Please Note: This article is written for users of the following Microsoft Excel versions: 97, 2000, 2002, and 2003. If you are using a later version (Excel 2007 or later), this tip may not work for you. For a version of this tip written specifically for later versions of Excel, click here: Importing Multiple Files to a Single Workbook.

Importing Multiple Files to a Single Workbook

by Allen Wyatt
(last updated February 16, 2019)

Let's say that you have a folder on your hard drive that contains thirty text files, and you want to import all of them to an Excel workbook. You want each text file to end up on its own worksheet in the workbook, so that you will have a total of thirty worksheets.

One way to do this is to manually add the desired worksheets, and then individually import each of the text files. This, as you can imagine, would quickly get tedious. A much better solution is to use a macro to do the importing, such as the following one.

Sub CombineTextFiles()
    Dim FilesToOpen
    Dim x As Integer
    Dim wkbAll As Workbook
    Dim wkbTemp As Workbook
    Dim sDelimiter As String

    On Error GoTo ErrHandler
    Application.ScreenUpdating = False

    sDelimiter = "|"

    FilesToOpen = Application.GetOpenFilename _
      (FileFilter:="Text Files (*.txt), *.txt", _
      MultiSelect:=True, Title:="Text Files to Open")

    If TypeName(FilesToOpen) = "Boolean" Then
        MsgBox "No Files were selected"
        GoTo ExitHandler
    End If

    x = 1
    Set wkbTemp = Workbooks.Open(FileName:=FilesToOpen(x))
    wkbTemp.Sheets(1).Copy
    Set wkbAll = ActiveWorkbook
    wkbTemp.Close (False)
    wkbAll.Worksheets(x).Columns("A:A").TextToColumns _
      Destination:=Range("A1"), DataType:=xlDelimited, _
      TextQualifier:=xlDoubleQuote, _
      ConsecutiveDelimiter:=False, _
      Tab:=False, Semicolon:=False, _
      Comma:=False, Space:=False, _
      Other:=True, OtherChar:="|"
    x = x + 1

    While x <= UBound(FilesToOpen)
        Set wkbTemp = Workbooks.Open(FileName:=FilesToOpen(x))
        With wkbAll
            wkbTemp.Sheets(1).Move After:=.Sheets(.Sheets.Count)
            .Worksheets(x).Columns("A:A").TextToColumns _
              Destination:=Range("A1"), DataType:=xlDelimited, _
              TextQualifier:=xlDoubleQuote, _
              ConsecutiveDelimiter:=False, _
              Tab:=False, Semicolon:=False, _
              Comma:=False, Space:=False, _
              Other:=True, OtherChar:=sDelimiter
        End With
        x = x + 1
    Wend

ExitHandler:
    Application.ScreenUpdating = True
    Set wkbAll = Nothing
    Set wkbTemp = Nothing
    Exit Sub

ErrHandler:
    MsgBox Err.Description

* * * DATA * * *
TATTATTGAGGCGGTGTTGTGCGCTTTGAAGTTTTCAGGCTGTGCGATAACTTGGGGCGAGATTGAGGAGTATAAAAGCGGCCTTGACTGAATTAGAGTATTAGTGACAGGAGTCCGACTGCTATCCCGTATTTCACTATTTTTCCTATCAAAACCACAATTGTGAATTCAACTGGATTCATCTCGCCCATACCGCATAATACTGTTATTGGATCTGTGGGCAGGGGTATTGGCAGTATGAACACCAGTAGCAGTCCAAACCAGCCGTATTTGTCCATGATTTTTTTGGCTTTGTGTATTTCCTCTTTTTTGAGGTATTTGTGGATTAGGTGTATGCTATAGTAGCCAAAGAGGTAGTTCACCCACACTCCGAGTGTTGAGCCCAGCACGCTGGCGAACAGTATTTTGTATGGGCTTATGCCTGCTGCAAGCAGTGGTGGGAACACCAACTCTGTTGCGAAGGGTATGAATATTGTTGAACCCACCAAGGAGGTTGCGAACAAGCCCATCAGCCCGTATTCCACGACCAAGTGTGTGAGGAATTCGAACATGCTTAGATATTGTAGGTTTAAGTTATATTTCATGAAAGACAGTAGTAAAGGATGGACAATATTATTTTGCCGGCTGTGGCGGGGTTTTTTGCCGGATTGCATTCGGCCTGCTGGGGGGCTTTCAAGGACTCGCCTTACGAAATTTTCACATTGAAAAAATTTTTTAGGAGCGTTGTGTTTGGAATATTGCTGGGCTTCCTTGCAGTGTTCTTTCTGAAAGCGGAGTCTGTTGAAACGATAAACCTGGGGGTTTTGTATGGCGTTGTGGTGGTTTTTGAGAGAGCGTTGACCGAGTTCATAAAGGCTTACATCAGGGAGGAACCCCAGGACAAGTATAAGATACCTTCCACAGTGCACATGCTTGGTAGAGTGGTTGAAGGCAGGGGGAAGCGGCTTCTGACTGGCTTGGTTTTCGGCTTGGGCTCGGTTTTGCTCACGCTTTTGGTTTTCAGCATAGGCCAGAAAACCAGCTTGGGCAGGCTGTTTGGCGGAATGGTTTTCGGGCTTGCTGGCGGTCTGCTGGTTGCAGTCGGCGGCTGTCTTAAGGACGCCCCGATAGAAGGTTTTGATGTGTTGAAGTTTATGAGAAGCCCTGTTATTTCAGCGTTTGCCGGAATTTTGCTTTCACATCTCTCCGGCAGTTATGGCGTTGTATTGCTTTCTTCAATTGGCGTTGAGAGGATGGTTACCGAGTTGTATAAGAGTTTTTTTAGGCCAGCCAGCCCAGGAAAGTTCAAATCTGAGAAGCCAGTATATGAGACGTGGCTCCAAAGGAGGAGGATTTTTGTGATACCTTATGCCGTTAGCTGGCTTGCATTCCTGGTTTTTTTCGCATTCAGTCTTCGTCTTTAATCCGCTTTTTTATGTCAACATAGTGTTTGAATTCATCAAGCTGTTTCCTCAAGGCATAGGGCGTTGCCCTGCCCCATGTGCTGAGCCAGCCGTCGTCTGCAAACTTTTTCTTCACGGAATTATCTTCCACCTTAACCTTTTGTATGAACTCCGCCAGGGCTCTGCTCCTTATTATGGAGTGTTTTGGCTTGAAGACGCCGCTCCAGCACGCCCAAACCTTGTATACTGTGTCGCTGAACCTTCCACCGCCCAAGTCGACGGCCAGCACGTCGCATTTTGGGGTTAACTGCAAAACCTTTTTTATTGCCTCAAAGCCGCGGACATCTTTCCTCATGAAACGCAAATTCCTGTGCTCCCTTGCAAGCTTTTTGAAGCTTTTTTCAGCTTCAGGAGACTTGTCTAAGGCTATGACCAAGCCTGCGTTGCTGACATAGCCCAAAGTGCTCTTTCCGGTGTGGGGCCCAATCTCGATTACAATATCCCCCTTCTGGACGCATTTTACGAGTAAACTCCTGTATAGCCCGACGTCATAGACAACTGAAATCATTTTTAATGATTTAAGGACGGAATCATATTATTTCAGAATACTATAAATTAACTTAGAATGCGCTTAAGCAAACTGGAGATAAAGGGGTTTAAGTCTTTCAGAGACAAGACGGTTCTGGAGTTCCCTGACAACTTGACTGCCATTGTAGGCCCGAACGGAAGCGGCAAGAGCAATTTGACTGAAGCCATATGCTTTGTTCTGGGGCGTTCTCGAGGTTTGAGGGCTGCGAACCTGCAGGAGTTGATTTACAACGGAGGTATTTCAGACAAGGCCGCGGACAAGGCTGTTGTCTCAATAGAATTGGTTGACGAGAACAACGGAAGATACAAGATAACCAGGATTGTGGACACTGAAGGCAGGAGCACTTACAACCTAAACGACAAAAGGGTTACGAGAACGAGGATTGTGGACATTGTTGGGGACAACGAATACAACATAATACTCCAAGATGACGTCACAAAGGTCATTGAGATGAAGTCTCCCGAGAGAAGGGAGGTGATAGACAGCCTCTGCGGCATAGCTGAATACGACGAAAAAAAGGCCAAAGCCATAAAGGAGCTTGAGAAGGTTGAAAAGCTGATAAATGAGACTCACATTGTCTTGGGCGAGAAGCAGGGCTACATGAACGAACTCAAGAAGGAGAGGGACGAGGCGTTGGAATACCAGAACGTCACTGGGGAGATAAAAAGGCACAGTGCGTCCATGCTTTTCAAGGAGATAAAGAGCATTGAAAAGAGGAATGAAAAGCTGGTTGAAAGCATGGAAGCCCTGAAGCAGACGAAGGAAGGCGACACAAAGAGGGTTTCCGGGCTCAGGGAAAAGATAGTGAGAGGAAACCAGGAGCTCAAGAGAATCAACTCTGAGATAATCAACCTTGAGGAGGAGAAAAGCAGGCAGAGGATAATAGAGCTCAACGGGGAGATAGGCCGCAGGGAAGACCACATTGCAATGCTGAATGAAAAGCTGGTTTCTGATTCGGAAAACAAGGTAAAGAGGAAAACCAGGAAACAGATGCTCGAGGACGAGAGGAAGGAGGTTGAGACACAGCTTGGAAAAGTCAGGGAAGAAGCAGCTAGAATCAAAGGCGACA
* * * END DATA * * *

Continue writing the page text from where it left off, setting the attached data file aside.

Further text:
Resume ExitHandler
End Sub 

This macro allows you to select which files you want to import, and then it places the data from those files onto the separate worksheets in the workbook. The macro assumes that the data being imported uses the pipe character (|) as a delimiter between fields.

If you know that the files to be imported are always in the specific folder, and that you want to import all the files in that folder, then you can simplify the macro a bit. The following example assumes that the files are in the folder c:\temp\load_excel, but you could change that folder name by making a simple change to fpath variable in the macro code.

Sub LoadPipeDelimitedFiles()
    Dim idx As Integer
    Dim fpath As String
    Dim fname As String

    idx = 0
    fpath = "c:\temp\load_excel\"
    fname = Dir(fpath & "*.txt")
    While (Len(fname) > 0)
        idx = idx + 1
        Sheets("Sheet" & idx).Select
        With ActiveSheet.QueryTables.Add(Connection:="TEXT;" _
          & fpath & fname, Destination:=Range("A1"))
            .Name = "a" & idx
            .FieldNames = True
            .RowNumbers = False
            .FillAdjacentFormulas = False
            .PreserveFormatting = True
            .RefreshOnFileOpen = False
            .RefreshStyle = xlInsertDeleteCells
            .SavePassword = False
            .SaveData = True
            .AdjustColumnWidth = True
            .RefreshPeriod = 0
            .TextFilePromptOnRefresh = False
            .TextFilePlatform = 437
            .TextFileStartRow = 1
            .TextFileParseType = xlDelimited
            .TextFileTextQualifier = xlTextQualifierDoubleQuote
            .TextFileConsecutiveDelimiter = False
            .TextFileTabDelimiter = False
            .TextFileSemicolonDelimiter = False
            .TextFileCommaDelimiter = False
            .TextFileSpaceDelimiter = False
            .TextFileOtherDelimiter = "|"
            .TextFileColumnDataTypes = Array(1, 1, 1)
            .TextFileTrailingMinusNumbers = True
            .Refresh BackgroundQuery:=False
            fname = Dir
        End With
    Wend
End Sub

Note:

If you would like to know how to use the macros described on this page (or on any other page on the ExcelTips sites), I've prepared a special page that includes helpful information. Click here to open that special page in a new browser tab.

ExcelTips is your source for cost-effective Microsoft Excel training. This tip (3148) applies to Microsoft Excel 97, 2000, 2002, and 2003. You can find a version of this tip for the ribbon interface of Excel (Excel 2007 and later) here: Importing Multiple Files to a Single Workbook.

Author Bio

Allen Wyatt

With more than 50 non-fiction books and numerous magazine articles to his credit, Allen Wyatt is an internationally recognized author. He is president of Sharon Parq Associates, a computer and publishing services company. ...

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